Dorling Kindersley to launch app store

The UK publisher Dorling Kindersley have just announced the launch of their app store where they now sell Android apps to the public. You can also vist their store to find links to Tunes so you can buy iOS apps. Technically, the store is being run by Handango, not DK. Not that I'm criticizing; it makes sense that they're using someone's platform (it costs less than developing their own).

The app store currently has 2 sections, one for the US and the other for the UK. DK are also planning to add more sections for Canada and Australia, but I don't understand why they're hamstringing themselves this way. A digital market is a digital market; geographic restrictions shouldn't matter.

ALso, I spent a few minutes looking at apps for phones that DK don't have apps for  (Symbian, Blackberry).  DK aren't doing a very good job of excluding other company's apps from their app store. I suppose that's okay, but how is it a DK App Store if it has everyone else's apps?

DK App Shop via The BookSeller

About Nate Hoffelder (11383 Articles)
Nate Hoffelder is the founder and editor of The Digital Reader: "I've been into reading ebooks since forever, but I only got my first ereader in July 2007. Everything quickly spiraled out of control from there. Before I started this blog in January 2010 I covered ebooks, ebook readers, and digital publishing for about 2 years as a part of MobileRead Forums. It's a great community, and being a member is a joy. But I thought I could make something out of how I covered the news for MobileRead, so I started this blog."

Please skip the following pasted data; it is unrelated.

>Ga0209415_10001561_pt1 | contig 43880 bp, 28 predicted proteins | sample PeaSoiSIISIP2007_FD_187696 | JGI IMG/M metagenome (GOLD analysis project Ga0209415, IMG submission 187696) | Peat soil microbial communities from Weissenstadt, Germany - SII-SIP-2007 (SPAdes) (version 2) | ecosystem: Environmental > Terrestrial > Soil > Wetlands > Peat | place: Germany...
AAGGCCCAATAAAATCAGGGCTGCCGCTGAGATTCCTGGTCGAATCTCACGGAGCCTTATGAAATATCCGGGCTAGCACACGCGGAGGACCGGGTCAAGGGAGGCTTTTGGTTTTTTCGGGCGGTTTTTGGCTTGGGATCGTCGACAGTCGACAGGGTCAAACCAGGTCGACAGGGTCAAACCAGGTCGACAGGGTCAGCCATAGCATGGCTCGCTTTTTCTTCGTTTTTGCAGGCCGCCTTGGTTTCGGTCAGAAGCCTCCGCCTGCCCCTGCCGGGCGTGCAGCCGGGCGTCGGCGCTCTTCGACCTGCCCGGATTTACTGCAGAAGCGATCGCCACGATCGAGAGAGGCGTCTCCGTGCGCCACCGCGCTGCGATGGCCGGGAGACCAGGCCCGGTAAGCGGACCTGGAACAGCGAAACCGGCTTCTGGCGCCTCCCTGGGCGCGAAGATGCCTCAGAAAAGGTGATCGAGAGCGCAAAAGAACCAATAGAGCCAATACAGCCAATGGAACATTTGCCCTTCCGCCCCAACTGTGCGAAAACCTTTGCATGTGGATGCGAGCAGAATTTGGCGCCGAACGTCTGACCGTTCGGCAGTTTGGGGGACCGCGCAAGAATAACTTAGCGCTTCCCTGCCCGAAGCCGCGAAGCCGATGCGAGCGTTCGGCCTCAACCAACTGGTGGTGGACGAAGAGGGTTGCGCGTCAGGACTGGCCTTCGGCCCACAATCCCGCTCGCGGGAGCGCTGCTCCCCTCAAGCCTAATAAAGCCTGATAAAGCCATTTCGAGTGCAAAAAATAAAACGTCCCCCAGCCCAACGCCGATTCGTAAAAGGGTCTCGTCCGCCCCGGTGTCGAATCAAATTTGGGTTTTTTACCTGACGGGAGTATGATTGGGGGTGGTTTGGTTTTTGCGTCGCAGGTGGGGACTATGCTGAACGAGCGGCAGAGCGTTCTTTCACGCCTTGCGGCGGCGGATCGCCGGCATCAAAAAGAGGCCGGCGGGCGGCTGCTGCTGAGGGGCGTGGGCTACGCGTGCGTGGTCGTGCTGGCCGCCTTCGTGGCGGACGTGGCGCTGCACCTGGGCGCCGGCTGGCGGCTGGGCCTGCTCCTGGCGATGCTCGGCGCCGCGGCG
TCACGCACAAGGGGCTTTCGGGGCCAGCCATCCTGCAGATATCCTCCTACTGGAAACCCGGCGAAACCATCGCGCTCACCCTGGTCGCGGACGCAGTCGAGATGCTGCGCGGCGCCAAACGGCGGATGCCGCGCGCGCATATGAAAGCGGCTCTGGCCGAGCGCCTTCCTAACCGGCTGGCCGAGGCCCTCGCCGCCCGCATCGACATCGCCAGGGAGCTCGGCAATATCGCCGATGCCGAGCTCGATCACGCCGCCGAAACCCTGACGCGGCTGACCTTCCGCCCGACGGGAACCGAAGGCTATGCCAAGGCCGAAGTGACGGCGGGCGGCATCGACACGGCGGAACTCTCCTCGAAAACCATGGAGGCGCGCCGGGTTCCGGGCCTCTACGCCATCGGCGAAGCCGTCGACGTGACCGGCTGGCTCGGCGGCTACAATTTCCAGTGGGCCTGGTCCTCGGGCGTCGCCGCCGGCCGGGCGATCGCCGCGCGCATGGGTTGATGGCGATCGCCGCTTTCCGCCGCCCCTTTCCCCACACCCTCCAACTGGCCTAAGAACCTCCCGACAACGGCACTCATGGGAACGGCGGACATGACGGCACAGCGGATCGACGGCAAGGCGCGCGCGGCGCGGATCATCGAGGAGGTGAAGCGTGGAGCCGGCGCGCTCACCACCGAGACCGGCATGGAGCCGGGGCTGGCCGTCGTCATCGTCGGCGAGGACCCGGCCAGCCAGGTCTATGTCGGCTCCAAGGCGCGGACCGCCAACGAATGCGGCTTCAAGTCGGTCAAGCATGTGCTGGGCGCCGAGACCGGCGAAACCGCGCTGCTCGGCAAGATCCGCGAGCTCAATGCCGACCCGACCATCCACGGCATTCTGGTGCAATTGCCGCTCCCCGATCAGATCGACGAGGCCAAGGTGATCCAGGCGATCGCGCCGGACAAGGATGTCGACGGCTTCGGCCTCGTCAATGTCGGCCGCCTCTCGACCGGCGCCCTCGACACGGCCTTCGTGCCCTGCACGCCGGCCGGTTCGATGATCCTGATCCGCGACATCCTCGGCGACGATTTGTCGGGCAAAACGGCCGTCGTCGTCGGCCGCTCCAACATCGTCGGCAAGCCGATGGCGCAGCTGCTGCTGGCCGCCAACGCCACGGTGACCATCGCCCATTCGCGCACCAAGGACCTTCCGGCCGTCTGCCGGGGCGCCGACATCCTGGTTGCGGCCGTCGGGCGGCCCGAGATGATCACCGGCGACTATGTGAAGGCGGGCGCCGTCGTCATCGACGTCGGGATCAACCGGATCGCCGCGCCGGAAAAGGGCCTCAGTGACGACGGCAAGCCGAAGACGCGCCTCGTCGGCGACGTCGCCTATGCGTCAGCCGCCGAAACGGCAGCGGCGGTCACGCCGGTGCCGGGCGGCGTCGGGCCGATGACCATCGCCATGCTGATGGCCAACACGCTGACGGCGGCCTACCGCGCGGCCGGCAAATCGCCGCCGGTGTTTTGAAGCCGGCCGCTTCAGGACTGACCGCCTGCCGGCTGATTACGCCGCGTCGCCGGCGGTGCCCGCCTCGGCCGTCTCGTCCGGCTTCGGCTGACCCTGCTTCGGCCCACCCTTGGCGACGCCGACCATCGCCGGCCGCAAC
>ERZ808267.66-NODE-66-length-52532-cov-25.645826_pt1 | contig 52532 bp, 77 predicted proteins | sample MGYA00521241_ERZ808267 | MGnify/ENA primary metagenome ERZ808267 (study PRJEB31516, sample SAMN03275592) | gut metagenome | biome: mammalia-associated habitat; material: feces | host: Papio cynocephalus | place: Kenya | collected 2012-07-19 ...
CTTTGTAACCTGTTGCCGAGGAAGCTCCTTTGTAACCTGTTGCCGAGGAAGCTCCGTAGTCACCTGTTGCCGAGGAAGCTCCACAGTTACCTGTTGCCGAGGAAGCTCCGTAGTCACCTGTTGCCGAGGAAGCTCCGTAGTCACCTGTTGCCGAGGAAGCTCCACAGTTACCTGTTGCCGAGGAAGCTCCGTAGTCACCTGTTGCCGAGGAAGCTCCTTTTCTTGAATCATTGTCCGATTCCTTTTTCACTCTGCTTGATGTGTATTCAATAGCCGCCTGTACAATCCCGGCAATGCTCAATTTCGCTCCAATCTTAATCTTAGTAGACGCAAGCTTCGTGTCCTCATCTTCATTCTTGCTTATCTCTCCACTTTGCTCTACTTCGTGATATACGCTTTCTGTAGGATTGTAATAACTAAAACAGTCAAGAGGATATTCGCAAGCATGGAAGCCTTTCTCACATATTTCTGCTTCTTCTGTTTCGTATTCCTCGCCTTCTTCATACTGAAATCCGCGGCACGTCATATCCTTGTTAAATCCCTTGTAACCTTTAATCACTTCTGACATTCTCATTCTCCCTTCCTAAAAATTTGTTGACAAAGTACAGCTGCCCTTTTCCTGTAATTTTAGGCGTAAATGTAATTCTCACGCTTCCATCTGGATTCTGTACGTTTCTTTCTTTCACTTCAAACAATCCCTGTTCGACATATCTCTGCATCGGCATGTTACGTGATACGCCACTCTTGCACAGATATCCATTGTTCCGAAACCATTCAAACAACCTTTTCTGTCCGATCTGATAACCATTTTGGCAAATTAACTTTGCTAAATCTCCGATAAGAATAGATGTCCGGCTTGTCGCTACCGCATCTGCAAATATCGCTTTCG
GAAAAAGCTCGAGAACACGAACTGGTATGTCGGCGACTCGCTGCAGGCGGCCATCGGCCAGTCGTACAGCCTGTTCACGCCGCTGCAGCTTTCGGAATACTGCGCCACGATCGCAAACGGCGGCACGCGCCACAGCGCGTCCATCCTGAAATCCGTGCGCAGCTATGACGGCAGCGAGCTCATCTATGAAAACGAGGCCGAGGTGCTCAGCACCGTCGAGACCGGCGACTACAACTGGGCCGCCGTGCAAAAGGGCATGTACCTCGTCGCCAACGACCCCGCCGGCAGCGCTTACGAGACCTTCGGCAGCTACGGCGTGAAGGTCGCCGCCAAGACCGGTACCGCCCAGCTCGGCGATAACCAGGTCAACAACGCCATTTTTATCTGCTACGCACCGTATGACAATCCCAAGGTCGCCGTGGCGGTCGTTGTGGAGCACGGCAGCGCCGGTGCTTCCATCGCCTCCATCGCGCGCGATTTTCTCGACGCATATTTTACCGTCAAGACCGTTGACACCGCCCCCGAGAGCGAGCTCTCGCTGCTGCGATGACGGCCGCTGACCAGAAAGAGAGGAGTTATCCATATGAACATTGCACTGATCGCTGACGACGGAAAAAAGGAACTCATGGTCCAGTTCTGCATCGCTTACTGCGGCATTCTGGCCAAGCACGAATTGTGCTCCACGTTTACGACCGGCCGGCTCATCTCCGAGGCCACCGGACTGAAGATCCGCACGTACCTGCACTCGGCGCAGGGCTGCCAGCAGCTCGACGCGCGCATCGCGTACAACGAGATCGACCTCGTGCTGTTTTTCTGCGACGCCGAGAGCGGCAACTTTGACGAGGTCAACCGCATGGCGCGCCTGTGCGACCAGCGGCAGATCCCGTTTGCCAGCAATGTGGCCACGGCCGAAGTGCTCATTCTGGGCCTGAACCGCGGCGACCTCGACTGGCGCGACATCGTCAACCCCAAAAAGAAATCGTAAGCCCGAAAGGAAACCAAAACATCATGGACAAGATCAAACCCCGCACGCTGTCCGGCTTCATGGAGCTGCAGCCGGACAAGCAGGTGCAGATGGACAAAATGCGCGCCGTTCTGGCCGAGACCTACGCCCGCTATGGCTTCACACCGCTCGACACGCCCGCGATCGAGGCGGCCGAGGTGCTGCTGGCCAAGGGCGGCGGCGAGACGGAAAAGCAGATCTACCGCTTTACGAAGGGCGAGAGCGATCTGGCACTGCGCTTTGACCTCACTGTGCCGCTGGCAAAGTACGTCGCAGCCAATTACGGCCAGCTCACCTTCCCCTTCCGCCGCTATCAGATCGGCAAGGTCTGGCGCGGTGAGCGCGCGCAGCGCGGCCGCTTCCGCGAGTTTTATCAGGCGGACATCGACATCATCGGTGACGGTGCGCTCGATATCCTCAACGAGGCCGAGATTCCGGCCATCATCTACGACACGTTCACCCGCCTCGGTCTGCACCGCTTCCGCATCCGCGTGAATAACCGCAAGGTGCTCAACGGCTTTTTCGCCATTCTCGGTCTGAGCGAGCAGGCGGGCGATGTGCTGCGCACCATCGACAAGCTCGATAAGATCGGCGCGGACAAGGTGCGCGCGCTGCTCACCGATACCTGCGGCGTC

1 Comment on Dorling Kindersley to launch app store

  1. This app shop pre selects apps that are consumer friendly and follow DK publishing ethos – hence why there are fewer apps to choose from on non ios platforms. Developers are not making apps for these platforms as there aren’t many consumer facing channels like iTunes.

    At present search and discovery of apps is usually based on recommendation or is a painful search through other channels. DK is filtering apps across platforms – think of similarities to a department store. By using its editorial flair to select what it thinks DK customers will like is a good thing.

    As a member of this project I am a firm believer that this offers customers better insight and accessibility of mobile content in an agnostic and consumer friendly environment. We’re keen to see what happens next and how the market will play out.

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